December 3, 2004

Protein offers ‘stay of execution’ for inflamed bowels

Featured Image

D. Brent Polk, M.D., is studying a protein that may one day have an impact on the treatment of inflammatory bowel disease.
photo by Anne Rayner

Protein offers ‘stay of execution’ for inflamed bowels

In the inflamed intestines of a patient with inflammatory bowel disease (IBD), the body's own immune system commands the cells lining the intestinal tract to commit suicide.

Recently, Vanderbilt University Medical Center researchers identified a life-preserving protein that seems to rescue these cells from an almost certain death.

The protein, called kinase suppressor of Ras-1 (KSR1), protects the intestine by turning on survival pathways inside the cells. This discovery suggests that KSR1 could be a novel therapeutic target for inflammatory bowel disease as well as certain types of gastrointestinal cancers.

The study, led by D. Brent Polk, M.D., professor of Pediatrics and Cell and Developmental Biology, was published in the November issue of the Journal of Clinical Investigation.

Inflammatory bowel disease, a group of conditions that includes Crohn's disease and ulcerative colitis, affects nearly 1 million Americans. These conditions are characterized by chronic inflammation (redness and swelling) of the digestive tract. In IBD, an overactive immune response churns out heaps of pro-inflammatory proteins, which prompt the epithelial cells lining the intestines to commit suicide.

“Clearly, not all the intestinal cells die (in IBD),” Polk said. “The question that we were asking is 'what are the factors that regulate intestinal cell survival in an inflammatory environment?”

One pro-inflammatory protein that is produced in large amounts is tumor necrosis factor (TNF). TNF can act as either a survival or death signal depending on the activation of other cellular proteins, including KSR1.

Polk and colleagues used several different animal models to investigate the role of TNF and KSR1 in the fate of intestinal cells.

Polk first examined KSR1 activity in mice that lack an anti-inflammatory protein called interleukin-10 (IL-10) — a standard model of IBD. These mice produce high levels of TNF and show increased inflammation and death of intestinal cells.

“When we looked at those mice which had IBD, KSR1 was activated,” Polk said. “Not only was KSR activated, but the cell survival pathways were also activated with inflammation.” This showed that KSR1 likely jump-starts the cell survival machinery, in order to protect the cell from impending death.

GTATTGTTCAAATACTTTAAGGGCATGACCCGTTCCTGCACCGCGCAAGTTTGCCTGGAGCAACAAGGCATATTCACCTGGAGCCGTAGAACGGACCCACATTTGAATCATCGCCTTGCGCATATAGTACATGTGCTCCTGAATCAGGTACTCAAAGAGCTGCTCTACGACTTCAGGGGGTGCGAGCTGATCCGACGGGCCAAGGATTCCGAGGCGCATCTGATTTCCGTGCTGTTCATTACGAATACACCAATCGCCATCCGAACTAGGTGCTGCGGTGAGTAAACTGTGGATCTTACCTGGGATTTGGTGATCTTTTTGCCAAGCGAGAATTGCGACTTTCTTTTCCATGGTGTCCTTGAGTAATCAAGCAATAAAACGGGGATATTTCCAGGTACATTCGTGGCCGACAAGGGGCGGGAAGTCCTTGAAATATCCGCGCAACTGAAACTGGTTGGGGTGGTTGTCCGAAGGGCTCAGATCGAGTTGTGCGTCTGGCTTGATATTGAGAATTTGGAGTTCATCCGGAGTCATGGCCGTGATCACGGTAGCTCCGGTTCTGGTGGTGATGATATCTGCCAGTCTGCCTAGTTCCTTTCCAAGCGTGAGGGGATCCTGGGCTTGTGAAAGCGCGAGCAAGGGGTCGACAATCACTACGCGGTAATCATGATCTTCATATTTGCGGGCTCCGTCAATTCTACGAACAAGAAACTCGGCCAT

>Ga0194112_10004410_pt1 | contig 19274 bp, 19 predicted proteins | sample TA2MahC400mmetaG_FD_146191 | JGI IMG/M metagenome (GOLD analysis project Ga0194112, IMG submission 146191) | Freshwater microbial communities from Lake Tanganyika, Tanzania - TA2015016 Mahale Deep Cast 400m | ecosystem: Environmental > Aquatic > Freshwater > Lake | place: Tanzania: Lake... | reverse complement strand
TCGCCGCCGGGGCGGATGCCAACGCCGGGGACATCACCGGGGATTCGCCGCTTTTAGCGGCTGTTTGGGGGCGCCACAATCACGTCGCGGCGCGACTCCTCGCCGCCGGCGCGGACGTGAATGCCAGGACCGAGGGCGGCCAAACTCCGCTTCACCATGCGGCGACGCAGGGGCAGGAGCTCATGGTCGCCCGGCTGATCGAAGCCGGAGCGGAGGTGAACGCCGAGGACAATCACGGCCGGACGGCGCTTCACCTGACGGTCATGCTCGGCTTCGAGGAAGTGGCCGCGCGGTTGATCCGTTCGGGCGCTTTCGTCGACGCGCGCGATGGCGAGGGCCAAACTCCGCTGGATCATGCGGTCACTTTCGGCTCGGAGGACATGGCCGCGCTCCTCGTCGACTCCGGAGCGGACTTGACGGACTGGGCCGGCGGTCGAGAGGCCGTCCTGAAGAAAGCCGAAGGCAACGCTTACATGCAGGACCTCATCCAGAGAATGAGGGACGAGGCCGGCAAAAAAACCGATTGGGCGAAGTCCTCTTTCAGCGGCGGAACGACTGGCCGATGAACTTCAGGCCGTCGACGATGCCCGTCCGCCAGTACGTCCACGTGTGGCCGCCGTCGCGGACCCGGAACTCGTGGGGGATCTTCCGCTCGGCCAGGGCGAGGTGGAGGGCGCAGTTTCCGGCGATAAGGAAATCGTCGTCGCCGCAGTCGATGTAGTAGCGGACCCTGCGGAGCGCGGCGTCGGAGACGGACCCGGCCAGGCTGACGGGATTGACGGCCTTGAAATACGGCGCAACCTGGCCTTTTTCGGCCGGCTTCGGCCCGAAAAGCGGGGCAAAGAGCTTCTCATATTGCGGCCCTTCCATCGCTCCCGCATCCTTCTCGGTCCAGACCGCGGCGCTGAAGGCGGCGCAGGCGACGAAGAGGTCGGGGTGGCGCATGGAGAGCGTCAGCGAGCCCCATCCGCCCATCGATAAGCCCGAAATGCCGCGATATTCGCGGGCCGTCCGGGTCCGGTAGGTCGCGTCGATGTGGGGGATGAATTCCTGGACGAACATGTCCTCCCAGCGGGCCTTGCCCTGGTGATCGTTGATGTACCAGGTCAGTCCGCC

In another model, Polk injected TNF into mice that lacked KSR1. The cell survival pathways did not become active. However, the cell death pathways were fully activated, again suggesting that KSR1 regulates the life-or-death decisions prompted by TNF.

In a final set of experiments, Polk bred the two mutant strains of mice together to form a genetic cross lacking both IL-10 and KSR.

“Our thinking was that … if we had exaggerated TNF production (as in the IL-10 deficient mouse) and also lacked KSR1, we would expect to see increased cell death. And that's what we saw. “

With the results of the three experiments, Polk and colleagues have provided mounting evidence that KSR1 is a master switch that promotes cell survival in the face of inflammation. Thus, activating KSR1 with drugs could protect intestinal cells from inflammation-induced death, providing a novel approach to treating IBD.

Since proteins like KSR1 are activated by the addition of phosphate groups, a process called (phosphorylation), Polk is currently working on identifying these phosphorylation sites within KSR1.

“If we can identify the required phosphorylation sites, then it is feasible to develop small molecules (drugs) that interfere with that phosphorylation and activation,” he said.

However, it's a tenuous balance between protecting cells from death and promoting their unchecked proliferation. As Polk noted, there is an increased incidence of colon and other gastrointestinal cancers in patients with IBD.

“The potential cost is that KSR1 also may be a target for development of tumors because it promotes the cell's ability to survive in a chronic inflammatory environment.”

In a state of chronic inflammation, like in IBD, these continuous pro-survival signals may be too much of a good thing. Activating KSR too much could potentially promote tumor formation.

Genetic screens in the microscopic worm, C. elegans, and fruit flies have shown that mutations in KSR1 interfere with Ras, a protein that is commonly activated in colon and other epithelial cancers. In future studies, Polk will investigate this link in mouse models of colon cancer.

“It might turn out rather than activating (KSR1) to treat IBD, it may be a better target for inhibition in certain cancers,” Polk said.

Other Vanderbilt authors on the study were Fang Yan, Sutha K. John, Guinn Wilson, David S. Jones, and M. Kay Washington. The research was funded by the Crohn's and Colitis Foundation of America and the NIH.